Some people love to ask, “How?” Others love to know, “What?” All my life, my favorite question has been “Why?” As far back as kindergarten, I can remember wondering, “Why do I need to be in school learning this stuff (math, specifically)? I’m sure I wondered it aloud and received a less than satisfactory response-my genuine curiosity wasn’t always well-received, as it got me low-graded conduct cards.
All kidding aside, my habit of asking “Why?” to tie things into my or “the” larger picture has served me well most of the time. But, I’ve realized recently that it has slowed me down, and it may not be for the reason you think. Perhaps this is slowing your business down as well?
Let’s talk first about why “why?” is great. Simply put, it ensures our decisions, actions, and words have purpose. It’s important to know the purpose behind rules, policies, procedures, decisions, processes, things, etc. This way, we aren’t just aimlessly walking around doing or saying things for no good reason. And, sometimes, when we focus on the why, other ways to achieve the “why” surface. “Why”, creativity, and flexibility can go hand in hand to ensure we are advancing and becoming more and more efficient. And, it helps to shake things up!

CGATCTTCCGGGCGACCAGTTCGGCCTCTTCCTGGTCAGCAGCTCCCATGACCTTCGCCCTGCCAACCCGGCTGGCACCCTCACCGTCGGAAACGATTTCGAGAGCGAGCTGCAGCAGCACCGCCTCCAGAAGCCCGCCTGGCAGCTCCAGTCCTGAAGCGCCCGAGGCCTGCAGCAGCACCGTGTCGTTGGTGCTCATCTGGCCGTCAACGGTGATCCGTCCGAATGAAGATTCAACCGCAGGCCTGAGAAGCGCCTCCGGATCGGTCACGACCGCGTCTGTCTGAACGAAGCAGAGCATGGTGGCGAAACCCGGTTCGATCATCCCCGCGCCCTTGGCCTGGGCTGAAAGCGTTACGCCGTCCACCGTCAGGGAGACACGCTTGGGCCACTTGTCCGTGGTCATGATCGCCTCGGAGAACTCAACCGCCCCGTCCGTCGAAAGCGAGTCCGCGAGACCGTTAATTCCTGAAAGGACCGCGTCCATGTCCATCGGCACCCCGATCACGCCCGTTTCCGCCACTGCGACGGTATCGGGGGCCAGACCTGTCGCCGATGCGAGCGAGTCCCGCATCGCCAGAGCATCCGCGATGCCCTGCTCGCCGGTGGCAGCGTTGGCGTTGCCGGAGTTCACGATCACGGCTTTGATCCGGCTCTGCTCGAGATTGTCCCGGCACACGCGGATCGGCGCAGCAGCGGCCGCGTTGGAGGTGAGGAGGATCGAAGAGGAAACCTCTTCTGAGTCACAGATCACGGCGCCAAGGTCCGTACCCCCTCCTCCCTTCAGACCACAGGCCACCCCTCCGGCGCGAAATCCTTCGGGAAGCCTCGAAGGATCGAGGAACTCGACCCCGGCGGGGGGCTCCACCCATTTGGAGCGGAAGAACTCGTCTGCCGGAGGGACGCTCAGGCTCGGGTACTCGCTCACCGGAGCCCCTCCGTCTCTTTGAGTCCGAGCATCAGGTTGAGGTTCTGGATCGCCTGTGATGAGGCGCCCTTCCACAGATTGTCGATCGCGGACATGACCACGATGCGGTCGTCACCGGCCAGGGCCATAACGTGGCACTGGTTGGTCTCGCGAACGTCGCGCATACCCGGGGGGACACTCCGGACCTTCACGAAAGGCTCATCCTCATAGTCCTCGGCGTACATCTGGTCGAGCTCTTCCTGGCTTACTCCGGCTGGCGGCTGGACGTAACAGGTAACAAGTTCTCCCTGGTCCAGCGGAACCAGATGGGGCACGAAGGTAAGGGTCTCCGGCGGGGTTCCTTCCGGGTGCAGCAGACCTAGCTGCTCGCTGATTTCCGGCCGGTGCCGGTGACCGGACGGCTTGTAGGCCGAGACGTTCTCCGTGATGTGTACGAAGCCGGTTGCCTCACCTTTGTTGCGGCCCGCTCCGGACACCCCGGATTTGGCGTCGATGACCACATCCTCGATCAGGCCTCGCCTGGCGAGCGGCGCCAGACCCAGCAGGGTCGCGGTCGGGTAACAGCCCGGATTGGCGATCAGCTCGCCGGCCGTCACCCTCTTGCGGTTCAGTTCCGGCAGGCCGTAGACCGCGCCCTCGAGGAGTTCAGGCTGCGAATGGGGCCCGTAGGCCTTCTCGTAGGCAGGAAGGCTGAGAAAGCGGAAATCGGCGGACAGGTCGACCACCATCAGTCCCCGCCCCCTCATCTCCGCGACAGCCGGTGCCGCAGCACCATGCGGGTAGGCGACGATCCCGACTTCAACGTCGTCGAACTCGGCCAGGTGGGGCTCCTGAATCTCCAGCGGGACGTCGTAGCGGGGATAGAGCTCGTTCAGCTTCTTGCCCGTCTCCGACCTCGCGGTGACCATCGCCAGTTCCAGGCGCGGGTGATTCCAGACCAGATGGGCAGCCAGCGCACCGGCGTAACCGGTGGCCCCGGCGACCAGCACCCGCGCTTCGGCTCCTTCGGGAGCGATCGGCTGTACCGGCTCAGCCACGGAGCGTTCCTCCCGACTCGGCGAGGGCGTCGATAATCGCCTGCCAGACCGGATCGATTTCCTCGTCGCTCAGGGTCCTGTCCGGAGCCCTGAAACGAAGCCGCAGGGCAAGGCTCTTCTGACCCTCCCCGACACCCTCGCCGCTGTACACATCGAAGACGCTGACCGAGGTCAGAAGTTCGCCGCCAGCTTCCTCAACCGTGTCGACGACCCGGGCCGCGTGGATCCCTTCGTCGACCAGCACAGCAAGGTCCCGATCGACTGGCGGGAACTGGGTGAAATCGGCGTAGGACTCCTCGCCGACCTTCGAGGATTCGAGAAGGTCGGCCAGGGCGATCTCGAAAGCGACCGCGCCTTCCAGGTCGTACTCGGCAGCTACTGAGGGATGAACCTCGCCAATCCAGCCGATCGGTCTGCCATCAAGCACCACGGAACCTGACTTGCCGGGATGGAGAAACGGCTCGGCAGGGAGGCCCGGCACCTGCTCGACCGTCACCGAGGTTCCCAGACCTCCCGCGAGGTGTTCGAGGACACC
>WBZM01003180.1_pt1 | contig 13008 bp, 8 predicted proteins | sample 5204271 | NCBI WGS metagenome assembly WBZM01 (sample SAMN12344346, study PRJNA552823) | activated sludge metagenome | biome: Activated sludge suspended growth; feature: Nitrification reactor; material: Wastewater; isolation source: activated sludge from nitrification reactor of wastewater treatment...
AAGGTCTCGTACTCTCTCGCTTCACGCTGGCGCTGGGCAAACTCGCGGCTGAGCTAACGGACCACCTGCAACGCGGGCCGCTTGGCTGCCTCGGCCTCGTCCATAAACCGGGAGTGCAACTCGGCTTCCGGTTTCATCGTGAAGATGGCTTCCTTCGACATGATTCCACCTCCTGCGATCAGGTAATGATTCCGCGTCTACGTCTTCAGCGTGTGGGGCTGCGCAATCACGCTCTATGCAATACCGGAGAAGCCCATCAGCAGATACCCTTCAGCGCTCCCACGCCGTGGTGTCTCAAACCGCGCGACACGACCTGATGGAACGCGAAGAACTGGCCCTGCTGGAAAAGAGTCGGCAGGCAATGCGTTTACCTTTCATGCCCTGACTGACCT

It can also save us time. When we consciously think about our choices and processes, we can be assured they are a good use of our time.
But, recently I found myself habitually and subconsciously asking “why?” and it wasted my time and placed me in annoying situations. I can now empathize with my kindergarten teachers who often shook their heads at my little “why” self. (This is not to be confused with my “wise” self.
So, you know that wise little voice you have that is so smart and always knows what is best? The one that sometimes you automatically follow and may not notice how brilliant it is at times? The one that you sometimes ignore but regret? It tells you to refrain from or to go for something, but something inside stops you from trusting it or following through. And, then you regret it later knowing that you knew better.
I often talk about the subconscious limiting beliefs we have that we don’t know we have that cause static on the line, making it hard to hear or follow that wise voice. Many times they are fears—fear of failure, fear of not knowing the “how” (needing more details), fear of not getting what you want, etc.
This time, I found this automated “why” program is tripping me up big time. My why-self was interfering with my wise-self. (Say that 5 times…and see if you can tell a difference between the two!)
There’s a time to ask “why” and a time to just trust.
Multiple times in the last several months, I have had hunches or feelings that I have simply ignored because I wanted to know why I felt that way. It’s not as though I didn’t know my intuition was steering me in or away from situations. I could hear it, feel it. But, the curious subconscious part of me just haaad to know “why” I was feeling that way. What was I going to miss? I know, it sounds a little sick because, if it’s not in alignment with my wise-self, then I can’t be missing out on anything great.